dyed or undyed textiles (not including leather, vinyl or PVC) and non-metallic thread and trim used in children's apparel and other fabric products.
Companies may also find refuge in one of the three exemptions to the lead content limit once the CPSC completes its rulemaking. So far, the CPSC has not issued any rules with respect to the first two exemptions, which allow the CPSC to exempt a product if there is no risk of lead absorption or to exempt parts of a product that are inaccessible to a child.
The CPSC has issued rules relating to the third exemption, which allows the CPSC to establish alternative lead limits for electronic devices that cannot feasibly meet the 600 ppm lead content limit. On February 12, 2009, the CPSC published its Interim Final Rule on this exemption. The Rule exempts certain lead-containing component parts in children’s electronic devices that are unable to meet CPSIA lead limits due to technological infeasibility and in which the use of lead is necessary for the proper functioning of the component part. It also establishes new lead limits for specific products. Lastly, the Rule exempts components of electronic devices that are removable and replaceable, like batteries or light bulbs, and that are inaccessible when the product is assembled and in functional form.
Phthalate Ban: Children’s Toys and Child Care Articles
As of February 10, 2009, children’s toys and child care articles may not contain more than 0.1% of certain phthalates, which are chemicals used to soften plastic. Like the lead content standard, this standard has been held to apply retroactively to all products in inventory.
The scope of products which must comport with the phthalates ban is unclear. Under CPSIA, “children’s toy” means a children’s product designed or intended by the manufacturer for a child 12 years of age or younger for use by the child when the child plays and the term “child care article” means a consumer product designed or intended by the manufacturer to facilitate sleep or the feeding of children age 3 and younger, or to help such children with sucking or teething. The CPSC is evaluating many product categories to determine the scope of the regulation.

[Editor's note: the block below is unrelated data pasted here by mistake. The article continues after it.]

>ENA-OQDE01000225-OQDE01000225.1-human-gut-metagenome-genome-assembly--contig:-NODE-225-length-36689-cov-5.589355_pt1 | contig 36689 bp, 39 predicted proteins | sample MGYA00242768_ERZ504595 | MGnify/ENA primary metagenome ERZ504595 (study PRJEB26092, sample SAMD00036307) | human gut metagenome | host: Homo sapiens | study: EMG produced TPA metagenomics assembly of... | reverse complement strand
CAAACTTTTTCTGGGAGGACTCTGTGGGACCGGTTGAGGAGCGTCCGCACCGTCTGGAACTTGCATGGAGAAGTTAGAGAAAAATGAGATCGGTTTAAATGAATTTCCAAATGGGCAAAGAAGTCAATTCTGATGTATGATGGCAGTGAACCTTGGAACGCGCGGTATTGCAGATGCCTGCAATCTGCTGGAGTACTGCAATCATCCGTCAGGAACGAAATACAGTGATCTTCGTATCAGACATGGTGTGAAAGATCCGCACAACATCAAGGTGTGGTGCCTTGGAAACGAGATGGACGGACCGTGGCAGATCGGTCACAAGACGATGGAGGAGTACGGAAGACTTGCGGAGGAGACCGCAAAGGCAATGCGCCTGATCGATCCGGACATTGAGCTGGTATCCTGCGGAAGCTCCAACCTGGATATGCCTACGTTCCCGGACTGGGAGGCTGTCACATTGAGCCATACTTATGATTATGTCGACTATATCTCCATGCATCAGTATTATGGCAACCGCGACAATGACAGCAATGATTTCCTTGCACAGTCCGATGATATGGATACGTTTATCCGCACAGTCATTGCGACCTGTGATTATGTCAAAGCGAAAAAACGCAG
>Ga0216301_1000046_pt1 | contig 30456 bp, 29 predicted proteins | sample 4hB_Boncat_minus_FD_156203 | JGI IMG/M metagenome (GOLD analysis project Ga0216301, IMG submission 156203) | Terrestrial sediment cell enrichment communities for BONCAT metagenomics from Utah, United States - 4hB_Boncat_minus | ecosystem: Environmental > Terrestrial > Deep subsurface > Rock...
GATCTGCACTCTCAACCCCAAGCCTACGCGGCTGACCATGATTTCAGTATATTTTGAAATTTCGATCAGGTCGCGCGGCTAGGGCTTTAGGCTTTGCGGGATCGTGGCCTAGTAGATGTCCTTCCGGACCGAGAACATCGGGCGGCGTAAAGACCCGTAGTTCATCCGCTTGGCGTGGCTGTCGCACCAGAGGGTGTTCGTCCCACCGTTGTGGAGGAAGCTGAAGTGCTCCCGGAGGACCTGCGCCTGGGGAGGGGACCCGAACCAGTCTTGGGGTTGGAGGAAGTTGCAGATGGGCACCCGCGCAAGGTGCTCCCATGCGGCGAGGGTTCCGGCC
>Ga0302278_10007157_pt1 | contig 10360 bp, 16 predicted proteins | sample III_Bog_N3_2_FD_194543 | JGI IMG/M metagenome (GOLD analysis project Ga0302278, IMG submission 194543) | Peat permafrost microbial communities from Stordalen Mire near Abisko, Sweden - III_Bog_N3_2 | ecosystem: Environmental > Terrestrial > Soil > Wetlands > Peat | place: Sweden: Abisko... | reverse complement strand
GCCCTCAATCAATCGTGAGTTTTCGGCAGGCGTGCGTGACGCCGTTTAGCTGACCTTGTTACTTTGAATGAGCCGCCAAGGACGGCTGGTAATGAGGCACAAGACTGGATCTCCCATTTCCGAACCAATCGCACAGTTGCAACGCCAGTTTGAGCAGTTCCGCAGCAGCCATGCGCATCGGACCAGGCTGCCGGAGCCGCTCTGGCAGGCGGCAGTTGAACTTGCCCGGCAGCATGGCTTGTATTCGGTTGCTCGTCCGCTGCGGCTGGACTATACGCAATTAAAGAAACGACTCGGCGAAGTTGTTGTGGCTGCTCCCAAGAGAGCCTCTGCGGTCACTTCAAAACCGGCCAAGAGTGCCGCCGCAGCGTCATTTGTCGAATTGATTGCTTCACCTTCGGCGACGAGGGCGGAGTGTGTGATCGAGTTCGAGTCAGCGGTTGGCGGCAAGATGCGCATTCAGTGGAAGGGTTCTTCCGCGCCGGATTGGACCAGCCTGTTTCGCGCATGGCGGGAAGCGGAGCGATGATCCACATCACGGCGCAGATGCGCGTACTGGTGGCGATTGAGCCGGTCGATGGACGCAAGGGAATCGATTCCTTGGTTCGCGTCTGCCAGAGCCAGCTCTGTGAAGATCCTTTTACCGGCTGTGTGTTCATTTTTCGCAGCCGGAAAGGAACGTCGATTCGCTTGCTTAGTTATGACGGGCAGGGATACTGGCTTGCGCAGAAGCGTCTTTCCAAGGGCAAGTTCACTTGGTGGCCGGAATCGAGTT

CPSC and State Enforcement
CPSIA magnified the CPSC’s recall authority, as well as civil and criminal penalties for noncompliance. The maximum civil penalty for violations of the consumer product safety laws is now $100,000 (previously $5,000) for each violation, up to $15,000,000 (previously $1,250,000) for a series of related violations. Willful and knowing violations of consumer product safety laws could lead to five years (previously one year) imprisonment. Directors, officers and agents of the manufacturer no longer must have actual notice of a violation to be criminally liable. In addition, the law includes a whistleblower provision to protect employees who report violations. State AG’s are also empowered to enforce CPSIA and may seek injunctive relief to stop the sale of products that do not meet federal requirements.
Compliance with the CPSIA may not be enough – Impact of State Laws
The preemptive reach of the Consumer Product Safety Act as amended by the CPSIA is unclear. For instance, CPSIA explicitly allows states to regulate consumer products if the state requirements are identical to the federal requirements. It also specifies that the CPSC may not expand the preemptive effect of the statutes it enforces through rulemaking. In addition, CPSIA provides that it does not preempt or affect certain state warning requirements (e.g., California’s Prop 65).
We continue to track the evolution and application of several state consumer product safety laws with care and will provide regular updates. If you are a business subject to CPSC regulation, it is very important to remain up-to-date on state consumer product regulations. States across the country are at various stages of adopting laws which require warning labels or other chemical content limits in children’s products.
Navigating the minefield of consumer product safety laws requires vigilance and careful risk management. If you manufacture, import, market, distribute, license, sell or resell a product that is subject to CPSC oversight or state consumer product regulations, you must be proactive. Develop a program for testing and certification of regulated products and confirm that your products are safe. Failure to implement a consumer products safety program for your company may have dire consequences, including product recalls, product confiscation or disposal, increased regulatory costs, enhanced enforcement penalties, damage to reputation, liability to customers, liability to license partners and increased risk of product liability.